British biomaterials startup Modern Synthesis is set to revolutionize the textile industry as it prepares to open a pilot factory in London.
The company raised $4.1 million in its seed funding round, accelerating its microbial growth in regenerative fashion.
Replacing animal and petrochemical-based materials in the fashion supply chain is cited as Modern Synthesis’ driving motivation. The startup uses bacteria to convert sugars found in agricultural waste into a weaveable nanocellulose material. The fabric is fully biodegradable and considered strong enough to replace conventional materials in everything from clothing to shoes.
Modern Synthesis is not specifically engaged in trying to create a vegan leather alternative. Instead, the startup claims it is seeking to develop a totally new material, which can be applied to projects that are traditionally completed using unsustainable fabrics. The hope is that it will spur a new category of materials, defined by their environmental credentials.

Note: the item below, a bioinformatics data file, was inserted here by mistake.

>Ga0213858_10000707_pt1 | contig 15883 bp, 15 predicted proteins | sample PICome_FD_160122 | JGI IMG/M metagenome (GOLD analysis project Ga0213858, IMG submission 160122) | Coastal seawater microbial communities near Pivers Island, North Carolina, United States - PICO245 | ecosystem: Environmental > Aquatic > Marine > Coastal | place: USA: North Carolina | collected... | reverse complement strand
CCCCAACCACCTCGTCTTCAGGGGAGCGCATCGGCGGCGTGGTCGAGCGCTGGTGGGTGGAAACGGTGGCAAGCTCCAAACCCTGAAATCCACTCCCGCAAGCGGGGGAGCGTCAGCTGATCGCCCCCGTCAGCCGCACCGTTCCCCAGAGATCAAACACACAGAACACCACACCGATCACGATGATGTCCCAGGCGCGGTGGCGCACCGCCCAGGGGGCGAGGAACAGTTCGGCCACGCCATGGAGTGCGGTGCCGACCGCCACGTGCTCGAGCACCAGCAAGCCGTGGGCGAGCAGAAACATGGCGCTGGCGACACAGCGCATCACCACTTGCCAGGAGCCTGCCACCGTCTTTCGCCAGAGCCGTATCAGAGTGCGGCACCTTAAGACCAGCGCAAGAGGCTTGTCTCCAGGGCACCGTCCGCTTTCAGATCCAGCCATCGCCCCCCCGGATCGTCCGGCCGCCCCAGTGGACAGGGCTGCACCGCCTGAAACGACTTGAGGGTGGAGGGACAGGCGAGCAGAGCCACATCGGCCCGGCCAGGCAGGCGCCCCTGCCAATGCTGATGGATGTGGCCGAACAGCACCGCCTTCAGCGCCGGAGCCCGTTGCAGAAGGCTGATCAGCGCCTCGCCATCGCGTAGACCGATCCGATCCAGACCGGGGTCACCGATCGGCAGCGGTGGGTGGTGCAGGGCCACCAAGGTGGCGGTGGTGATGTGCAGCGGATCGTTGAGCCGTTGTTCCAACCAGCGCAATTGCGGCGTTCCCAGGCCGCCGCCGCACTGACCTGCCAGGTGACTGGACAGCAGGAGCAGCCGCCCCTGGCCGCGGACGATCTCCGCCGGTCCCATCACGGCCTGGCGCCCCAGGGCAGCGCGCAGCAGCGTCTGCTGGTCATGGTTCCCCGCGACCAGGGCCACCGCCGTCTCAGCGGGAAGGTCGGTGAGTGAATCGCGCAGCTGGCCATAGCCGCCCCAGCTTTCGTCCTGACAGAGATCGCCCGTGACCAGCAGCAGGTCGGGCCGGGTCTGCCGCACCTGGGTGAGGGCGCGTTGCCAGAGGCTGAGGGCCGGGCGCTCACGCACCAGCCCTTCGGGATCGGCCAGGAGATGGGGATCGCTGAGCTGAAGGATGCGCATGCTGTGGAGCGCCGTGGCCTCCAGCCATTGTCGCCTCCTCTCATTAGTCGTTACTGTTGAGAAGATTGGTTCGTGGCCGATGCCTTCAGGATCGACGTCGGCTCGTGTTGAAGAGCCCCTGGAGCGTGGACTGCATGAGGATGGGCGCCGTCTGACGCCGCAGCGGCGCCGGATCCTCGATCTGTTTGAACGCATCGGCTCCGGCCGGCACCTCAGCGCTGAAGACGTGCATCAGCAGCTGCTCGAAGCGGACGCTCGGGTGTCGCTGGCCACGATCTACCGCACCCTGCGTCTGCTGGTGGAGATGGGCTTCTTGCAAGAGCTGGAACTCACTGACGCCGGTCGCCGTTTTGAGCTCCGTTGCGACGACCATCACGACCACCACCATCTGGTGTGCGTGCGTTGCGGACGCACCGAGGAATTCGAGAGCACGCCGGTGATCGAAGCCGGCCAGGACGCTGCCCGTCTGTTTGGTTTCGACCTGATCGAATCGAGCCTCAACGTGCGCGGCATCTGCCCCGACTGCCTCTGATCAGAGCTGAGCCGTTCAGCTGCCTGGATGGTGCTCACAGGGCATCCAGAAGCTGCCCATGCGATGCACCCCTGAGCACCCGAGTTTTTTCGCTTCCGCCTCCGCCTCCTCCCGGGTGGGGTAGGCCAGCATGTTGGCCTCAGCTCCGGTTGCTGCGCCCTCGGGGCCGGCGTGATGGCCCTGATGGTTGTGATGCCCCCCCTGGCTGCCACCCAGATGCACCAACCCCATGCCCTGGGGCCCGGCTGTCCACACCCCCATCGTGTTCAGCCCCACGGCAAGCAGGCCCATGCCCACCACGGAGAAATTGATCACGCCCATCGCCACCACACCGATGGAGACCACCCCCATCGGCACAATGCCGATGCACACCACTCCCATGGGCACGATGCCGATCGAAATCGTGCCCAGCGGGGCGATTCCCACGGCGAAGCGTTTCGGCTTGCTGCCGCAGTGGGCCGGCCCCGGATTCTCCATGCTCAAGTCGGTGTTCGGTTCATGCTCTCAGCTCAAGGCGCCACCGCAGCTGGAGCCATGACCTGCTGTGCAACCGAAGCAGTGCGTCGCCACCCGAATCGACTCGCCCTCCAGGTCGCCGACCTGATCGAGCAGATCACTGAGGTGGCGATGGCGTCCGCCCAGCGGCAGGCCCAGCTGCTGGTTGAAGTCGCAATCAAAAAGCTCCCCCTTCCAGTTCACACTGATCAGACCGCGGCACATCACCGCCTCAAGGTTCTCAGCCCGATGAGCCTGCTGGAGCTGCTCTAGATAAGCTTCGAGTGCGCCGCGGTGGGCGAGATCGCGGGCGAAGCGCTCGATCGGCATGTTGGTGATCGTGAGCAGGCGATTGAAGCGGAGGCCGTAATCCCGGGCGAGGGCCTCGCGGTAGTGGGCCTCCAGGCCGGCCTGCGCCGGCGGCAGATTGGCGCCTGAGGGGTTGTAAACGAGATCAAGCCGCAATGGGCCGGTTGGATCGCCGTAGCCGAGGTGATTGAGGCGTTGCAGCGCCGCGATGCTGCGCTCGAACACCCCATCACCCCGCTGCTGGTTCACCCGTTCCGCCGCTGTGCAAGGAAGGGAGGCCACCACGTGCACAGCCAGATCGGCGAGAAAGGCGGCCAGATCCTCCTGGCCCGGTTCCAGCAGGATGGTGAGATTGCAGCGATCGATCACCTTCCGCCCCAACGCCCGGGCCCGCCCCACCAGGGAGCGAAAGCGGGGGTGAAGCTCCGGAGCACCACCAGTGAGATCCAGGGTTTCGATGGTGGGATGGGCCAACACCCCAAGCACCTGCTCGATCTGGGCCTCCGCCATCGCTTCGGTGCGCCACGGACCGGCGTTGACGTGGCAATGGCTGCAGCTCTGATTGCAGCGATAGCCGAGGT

So far, Modern Synthesis has successfully printed a shoe upper using its microbial weaving technique. It mimics the conventional warp-and-weft weaving style but takes up to two weeks to create a usable biofabric. Instead of producing sheets of material, scaffolding is used to shape fibres. The startup’s genetically modified microbes grow around the scaffolds to produce the end result, similar to using 3D printing.
The benefits of weaving to shape include zero fabric waste, a major issue in the fashion sector. It is hoped that the technique can be scaled effectively to remove leathers, textiles and films from the fashion supply chain.